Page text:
Grouse Hunting photo

Over the last decade, as the rest of the West has been wringing its calloused hands over plummeting sage grouse populations, I’ve been quietly, happily, and productively hunting the big, open-country birds in what has seemed like my personal paradise.

For at least a dozen years, I’ve religiously greeted Sept. 1, the traditional grouse opener here in Montana, with a shotgun and an eager dog on the shimmering sagebrush sea outside my home in northeastern Montana. My twin boys’ first hunt a couple years ago was for sage grouse, which locals call “bombers” for their surprising heft and ponderous flight.

For most of those years, I never saw another hunter, and I was back at my pickup well before noon, a limit of bombers cooling in my vest, picking cactus thorns out of my dog’s paws on the dusty tailgate. I might return to the prairie once or twice more in a season, but I never killed more than a handful of grouse, though I would routinely flush several coveys in a hard day of hunting.


The author’s daughter and dog with a Montana sage grouse.
To me, the appeal of hunting bombers has never been about possessing them. It’s been the challenge of locating the birds in millions of acres of unbroken sagebrush–nearly all of it public–of finding buffalo skulls in scoured banks of prairie streams, and of seeing antelope sail the horizon like black-faced schooners. It’s been about engaging a native species that evolved with this remarkable landscape. And it’s been about the purity of solitude, of purposefully walking alone under the spreading sky.

As I’ve tuned in to the wider, anxious conversation about sage grouse across the West, I’ve been increasingly aware that my own experience with the birds is unusual. Across much of their range, especially in the arid Great Basin of Nevada, Utah, southern Idaho, and eastern Oregon, grouse numbers have plummeted over the last 25 years. Drought, wildfire, overgrazing, cheatgrass incursions, disease, and energy development are all cited as reasons for the decline, and one by one, states around me have either restricted or ended hunting.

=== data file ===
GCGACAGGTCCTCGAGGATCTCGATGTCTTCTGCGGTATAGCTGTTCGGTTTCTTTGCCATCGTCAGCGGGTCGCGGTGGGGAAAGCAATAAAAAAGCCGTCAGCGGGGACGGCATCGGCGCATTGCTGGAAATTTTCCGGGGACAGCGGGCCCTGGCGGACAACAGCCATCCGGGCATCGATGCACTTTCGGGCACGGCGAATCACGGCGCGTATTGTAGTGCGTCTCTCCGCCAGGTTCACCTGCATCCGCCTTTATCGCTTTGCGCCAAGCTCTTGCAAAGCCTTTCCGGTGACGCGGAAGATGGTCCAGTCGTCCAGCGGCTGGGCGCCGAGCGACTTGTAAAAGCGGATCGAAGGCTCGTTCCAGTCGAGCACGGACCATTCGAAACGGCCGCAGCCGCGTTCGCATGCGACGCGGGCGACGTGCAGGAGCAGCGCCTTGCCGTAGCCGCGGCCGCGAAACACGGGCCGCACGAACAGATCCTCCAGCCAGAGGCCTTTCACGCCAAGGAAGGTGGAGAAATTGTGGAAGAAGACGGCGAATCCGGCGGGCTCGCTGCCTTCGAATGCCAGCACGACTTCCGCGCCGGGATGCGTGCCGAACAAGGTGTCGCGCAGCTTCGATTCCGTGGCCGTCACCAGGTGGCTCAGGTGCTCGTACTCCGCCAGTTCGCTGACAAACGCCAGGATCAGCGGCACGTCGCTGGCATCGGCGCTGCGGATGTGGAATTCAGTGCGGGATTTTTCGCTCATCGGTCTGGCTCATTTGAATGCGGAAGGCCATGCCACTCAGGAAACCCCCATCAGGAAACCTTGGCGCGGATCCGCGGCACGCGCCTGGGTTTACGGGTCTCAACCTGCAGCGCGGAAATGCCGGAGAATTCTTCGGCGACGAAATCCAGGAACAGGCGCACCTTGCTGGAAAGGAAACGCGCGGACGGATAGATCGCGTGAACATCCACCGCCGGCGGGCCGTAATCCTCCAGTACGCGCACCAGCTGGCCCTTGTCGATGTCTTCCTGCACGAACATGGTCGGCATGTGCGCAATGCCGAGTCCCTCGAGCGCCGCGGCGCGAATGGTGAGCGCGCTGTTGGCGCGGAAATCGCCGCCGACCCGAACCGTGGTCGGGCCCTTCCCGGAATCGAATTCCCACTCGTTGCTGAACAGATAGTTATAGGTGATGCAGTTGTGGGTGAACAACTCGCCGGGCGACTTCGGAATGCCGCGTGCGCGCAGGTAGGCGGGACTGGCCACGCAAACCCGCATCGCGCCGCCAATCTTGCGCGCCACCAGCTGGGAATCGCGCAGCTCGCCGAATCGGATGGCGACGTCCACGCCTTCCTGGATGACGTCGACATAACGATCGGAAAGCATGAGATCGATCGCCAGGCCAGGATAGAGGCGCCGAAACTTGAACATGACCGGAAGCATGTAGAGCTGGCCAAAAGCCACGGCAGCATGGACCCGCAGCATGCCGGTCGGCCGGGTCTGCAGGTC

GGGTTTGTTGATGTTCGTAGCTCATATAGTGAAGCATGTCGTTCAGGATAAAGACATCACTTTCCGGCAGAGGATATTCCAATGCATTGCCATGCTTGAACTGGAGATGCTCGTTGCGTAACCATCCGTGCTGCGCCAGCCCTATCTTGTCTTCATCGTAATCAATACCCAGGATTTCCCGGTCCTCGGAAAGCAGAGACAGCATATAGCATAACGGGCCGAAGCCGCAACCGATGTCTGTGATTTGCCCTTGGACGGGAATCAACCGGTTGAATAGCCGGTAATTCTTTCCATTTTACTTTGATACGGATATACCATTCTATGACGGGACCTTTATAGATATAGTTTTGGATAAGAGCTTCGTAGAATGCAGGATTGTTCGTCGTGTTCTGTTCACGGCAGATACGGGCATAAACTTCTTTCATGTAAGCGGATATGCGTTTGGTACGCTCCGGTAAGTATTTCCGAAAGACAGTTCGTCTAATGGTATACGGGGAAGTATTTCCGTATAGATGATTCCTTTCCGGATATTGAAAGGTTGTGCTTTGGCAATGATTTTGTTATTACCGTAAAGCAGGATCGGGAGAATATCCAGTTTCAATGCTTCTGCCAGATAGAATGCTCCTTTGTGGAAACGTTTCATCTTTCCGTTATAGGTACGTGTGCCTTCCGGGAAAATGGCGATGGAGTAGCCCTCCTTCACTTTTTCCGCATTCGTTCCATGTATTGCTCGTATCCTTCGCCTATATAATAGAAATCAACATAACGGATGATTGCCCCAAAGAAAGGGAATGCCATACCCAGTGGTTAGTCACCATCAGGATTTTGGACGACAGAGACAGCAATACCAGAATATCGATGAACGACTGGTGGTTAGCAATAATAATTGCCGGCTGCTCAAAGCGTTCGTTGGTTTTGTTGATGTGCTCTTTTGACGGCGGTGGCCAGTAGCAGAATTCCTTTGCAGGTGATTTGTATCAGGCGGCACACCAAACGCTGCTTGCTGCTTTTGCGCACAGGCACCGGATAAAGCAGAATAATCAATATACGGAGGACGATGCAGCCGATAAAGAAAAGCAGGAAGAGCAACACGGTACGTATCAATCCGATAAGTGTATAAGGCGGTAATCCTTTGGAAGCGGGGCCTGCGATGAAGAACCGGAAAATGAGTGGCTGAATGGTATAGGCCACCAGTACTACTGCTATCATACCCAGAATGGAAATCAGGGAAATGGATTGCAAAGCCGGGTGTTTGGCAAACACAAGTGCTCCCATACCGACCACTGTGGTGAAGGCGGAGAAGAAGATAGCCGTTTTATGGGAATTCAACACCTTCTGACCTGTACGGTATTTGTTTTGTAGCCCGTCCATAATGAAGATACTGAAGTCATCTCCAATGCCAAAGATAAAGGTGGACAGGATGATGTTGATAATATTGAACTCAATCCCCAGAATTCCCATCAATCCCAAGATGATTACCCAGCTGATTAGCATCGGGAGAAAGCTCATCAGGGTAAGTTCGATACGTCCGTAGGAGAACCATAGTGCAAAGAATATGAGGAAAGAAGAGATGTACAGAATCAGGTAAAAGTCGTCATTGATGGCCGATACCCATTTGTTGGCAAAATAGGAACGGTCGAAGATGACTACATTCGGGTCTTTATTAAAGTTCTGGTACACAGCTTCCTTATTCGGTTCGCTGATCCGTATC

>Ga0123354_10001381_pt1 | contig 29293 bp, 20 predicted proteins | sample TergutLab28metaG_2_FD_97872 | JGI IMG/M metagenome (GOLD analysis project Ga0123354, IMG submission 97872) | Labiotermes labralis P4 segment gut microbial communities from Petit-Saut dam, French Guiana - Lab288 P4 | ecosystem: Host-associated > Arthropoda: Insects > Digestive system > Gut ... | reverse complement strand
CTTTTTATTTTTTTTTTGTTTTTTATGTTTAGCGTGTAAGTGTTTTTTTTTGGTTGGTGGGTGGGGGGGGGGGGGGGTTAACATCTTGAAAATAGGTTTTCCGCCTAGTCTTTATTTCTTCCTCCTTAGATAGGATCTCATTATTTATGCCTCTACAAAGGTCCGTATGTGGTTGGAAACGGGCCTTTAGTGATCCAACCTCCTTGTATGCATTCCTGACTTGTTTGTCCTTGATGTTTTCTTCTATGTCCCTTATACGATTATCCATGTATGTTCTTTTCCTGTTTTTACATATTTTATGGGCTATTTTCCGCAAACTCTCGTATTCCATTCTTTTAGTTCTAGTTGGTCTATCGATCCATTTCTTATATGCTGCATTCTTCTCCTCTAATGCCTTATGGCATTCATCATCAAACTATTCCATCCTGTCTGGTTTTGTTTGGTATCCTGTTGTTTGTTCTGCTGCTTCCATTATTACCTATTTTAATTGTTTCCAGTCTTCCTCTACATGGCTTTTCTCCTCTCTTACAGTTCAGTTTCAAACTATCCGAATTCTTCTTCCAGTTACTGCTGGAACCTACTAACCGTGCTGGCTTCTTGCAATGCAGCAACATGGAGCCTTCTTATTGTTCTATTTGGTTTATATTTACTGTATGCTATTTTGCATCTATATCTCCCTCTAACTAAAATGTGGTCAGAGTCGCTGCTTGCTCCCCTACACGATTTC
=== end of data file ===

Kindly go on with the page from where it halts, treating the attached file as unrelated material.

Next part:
Habitat fragmentation is usually cited as the reason that bombers go away, but besides a few powerlines, fences, and cows where I hunt, I can’t imagine that the habitat has changed much since the Indians whose teepee rings I find lived here.

But a few years ago, I noticed that I had to walk a lot farther to find birds, and the coveys I put up seemed smaller in number, with more adults than juveniles. Two years ago, friends came to visit me with the express purpose of hunting bombers, and in two days of hard hunting we didn’t see a single bird.

On Sept. 1 last year I shot a limit of doves out on the prairie, but I didn’t flush a sage grouse. My boys have never shot a bomber on the wing, though they’ve walked miles of prime habitat and have picked cactus thorns out of their own paws.

Today, Montana’s Fish, Wildlife & Parks Commission may vote (See the update here) to close Montana’s sage grouse hunting season, citing documented long-term declines of male grouse on springtime dancing grounds. To me, it’s an unthinkable proposition, to end hunting for a species that, only a generation ago, was the most popular game bird in the state.

But then I recall my own experiences. I didn’t want to say anything a couple of years ago, after my first unsuccessful opening-day hunt, because I wanted to keep alive the myth of abundance here in Montana’s most intact grouse habitat. But something is wrong. The birds are declining. We need to figure it out and stop the slide.

Will suspending hunting help anyone figure out what’s wrong? I don’t know, but I do know that sage grouse have bigger problems than the harvest of a few hunters. And, I worry that once a hunting season for them closes, it’s unlikely to reopen, and sage grouse will lose one of their most passionate champions: the few of us who buy hunting licenses and trudge the prairie in search of them.

It breaks my heart to say this, but I would grudgingly trade a few years of hunting sage grouse so that my children, and their children, might have the opportunity that I’ve had.

But if FWP does close the season, they owe those of us who are so fond of bombers some real work to figure out what’s wrong.